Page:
I have a confession, one that honestly seems to be a little taboo in this photographic world of “professional versus hobbyist” that we seem to have created. My confession is this: I am a part-time photographer. But there’s a good chance you are too, and that’s okay. We’re okay.
In an all-time low for humankind, this one can clearly be filed under "Phenomena Against Humanity." I truly regret to inform you that, in a fit of absolute male narcissism, people are finding beautiful landscape views, dropping their pants, and positioning their cameras "just so" in order to capture the bottom of their man-junk hanging in the frame. What at first seems too obtuse to be true, slowly, photo after photo, becomes a rather gross case of human failure henceforth to forever be known as "nutscaping."
Stress is a killer. I’m sure you’ve heard that before. Study after study after study all concludes that stress can lead to a whole slew of nasty consequences. It would then stand to reason that it is in our absolute best interest to reduce it as much as possible. Anyone who has chosen to make their living as a photographer, however, will tell you that this is harder than it appears.
Stanislas Giroux gets it. All of his videos have a common thread of featuring fantastic soundtracks. This video, "Curves of Iran," celebrates modern Iran's rich visual textures and — you guessed it — curves. Fitted to great music, fun (but fitting) sound effects to every cut, and a great overall tempo, this video makes use of hyperlapse-like cuts, but spares your brain from the monotony of yet another time-lapse by letting the actual shots play in real time once you've "arrived" at your new destination. Truly imaginative. And at the Giroux's request, I'll remind you to listen with headphones.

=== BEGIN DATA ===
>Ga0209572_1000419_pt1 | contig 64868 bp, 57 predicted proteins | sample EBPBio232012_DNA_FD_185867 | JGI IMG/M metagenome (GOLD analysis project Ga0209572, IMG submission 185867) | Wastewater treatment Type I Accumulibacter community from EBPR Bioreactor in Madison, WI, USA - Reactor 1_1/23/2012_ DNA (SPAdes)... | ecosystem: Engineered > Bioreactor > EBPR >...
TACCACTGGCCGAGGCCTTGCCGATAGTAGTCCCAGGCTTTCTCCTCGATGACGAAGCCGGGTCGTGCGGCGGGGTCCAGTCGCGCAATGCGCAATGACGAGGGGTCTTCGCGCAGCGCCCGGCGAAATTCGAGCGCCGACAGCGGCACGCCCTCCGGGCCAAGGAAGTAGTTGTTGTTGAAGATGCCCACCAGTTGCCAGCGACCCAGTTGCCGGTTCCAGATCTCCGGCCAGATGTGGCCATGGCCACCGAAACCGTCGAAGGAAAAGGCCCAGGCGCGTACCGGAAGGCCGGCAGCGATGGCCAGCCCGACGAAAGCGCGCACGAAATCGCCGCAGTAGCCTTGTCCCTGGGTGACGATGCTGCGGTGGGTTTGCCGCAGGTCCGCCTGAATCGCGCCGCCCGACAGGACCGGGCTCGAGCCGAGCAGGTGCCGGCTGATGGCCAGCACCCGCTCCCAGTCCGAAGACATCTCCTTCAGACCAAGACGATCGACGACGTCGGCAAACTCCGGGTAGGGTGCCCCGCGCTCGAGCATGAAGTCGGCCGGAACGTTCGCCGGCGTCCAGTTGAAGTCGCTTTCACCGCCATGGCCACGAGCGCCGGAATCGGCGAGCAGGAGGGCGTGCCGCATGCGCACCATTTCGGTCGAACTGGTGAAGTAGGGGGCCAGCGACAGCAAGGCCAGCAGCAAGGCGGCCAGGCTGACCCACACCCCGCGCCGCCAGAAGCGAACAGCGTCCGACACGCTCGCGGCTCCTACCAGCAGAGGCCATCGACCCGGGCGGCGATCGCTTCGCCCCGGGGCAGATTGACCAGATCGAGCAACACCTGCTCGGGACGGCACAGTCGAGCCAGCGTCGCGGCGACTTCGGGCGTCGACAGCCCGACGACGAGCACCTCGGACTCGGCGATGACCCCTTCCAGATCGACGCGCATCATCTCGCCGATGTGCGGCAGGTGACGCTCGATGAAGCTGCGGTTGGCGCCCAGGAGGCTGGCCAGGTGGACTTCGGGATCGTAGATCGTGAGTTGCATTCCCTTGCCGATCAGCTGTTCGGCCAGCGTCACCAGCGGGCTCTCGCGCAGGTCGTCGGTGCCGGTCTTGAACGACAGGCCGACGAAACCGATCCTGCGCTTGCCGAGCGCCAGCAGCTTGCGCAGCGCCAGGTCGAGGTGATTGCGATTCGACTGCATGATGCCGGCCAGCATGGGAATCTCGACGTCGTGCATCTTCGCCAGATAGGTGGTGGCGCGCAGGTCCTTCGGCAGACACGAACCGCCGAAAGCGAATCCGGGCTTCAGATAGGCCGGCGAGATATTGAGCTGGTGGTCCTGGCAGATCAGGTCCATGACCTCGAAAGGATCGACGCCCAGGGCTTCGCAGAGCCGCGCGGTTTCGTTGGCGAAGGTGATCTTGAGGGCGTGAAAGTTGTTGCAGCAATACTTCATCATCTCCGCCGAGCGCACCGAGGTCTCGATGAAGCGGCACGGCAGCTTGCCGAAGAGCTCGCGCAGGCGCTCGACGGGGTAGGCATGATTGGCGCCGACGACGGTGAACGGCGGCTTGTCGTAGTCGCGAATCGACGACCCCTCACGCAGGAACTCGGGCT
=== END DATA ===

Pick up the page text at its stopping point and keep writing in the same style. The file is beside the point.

Simply put, cameras are tools. It is up to the artist to create the image. Digital photography is everywhere nowadays. Point-and-shoots and iPhones are capable of some amazing things, and consumer level DSLRs are cheap enough to bring a high level of image quality to the masses. What separates soccer moms from professional photographers is the deep understanding that professionals have of their art and their gear. Anybody can learn the relationship of aperture, ISO, and shutter speed, but the application of it and the understanding of the side effects that those bring transcends any technological advancements. DigitalRev has plenty of proof on that concept. At the same time, if your camera is downright annoying to use, what use is it at all? That is where my issues with Sony began.
Think we're in the middle of a Photoshopping epidemic? You don't even know how bad it is (well, now you do). According to a recent survey, 68 percent of adults take to some kind of photo editing before they share any photo with another person or online. As desktop and mobile editing tools become easier to use — with some even serving the specific purpose of being easy to use for the less technically inclined — Photoshopping images is the latest trend... and it's still growing.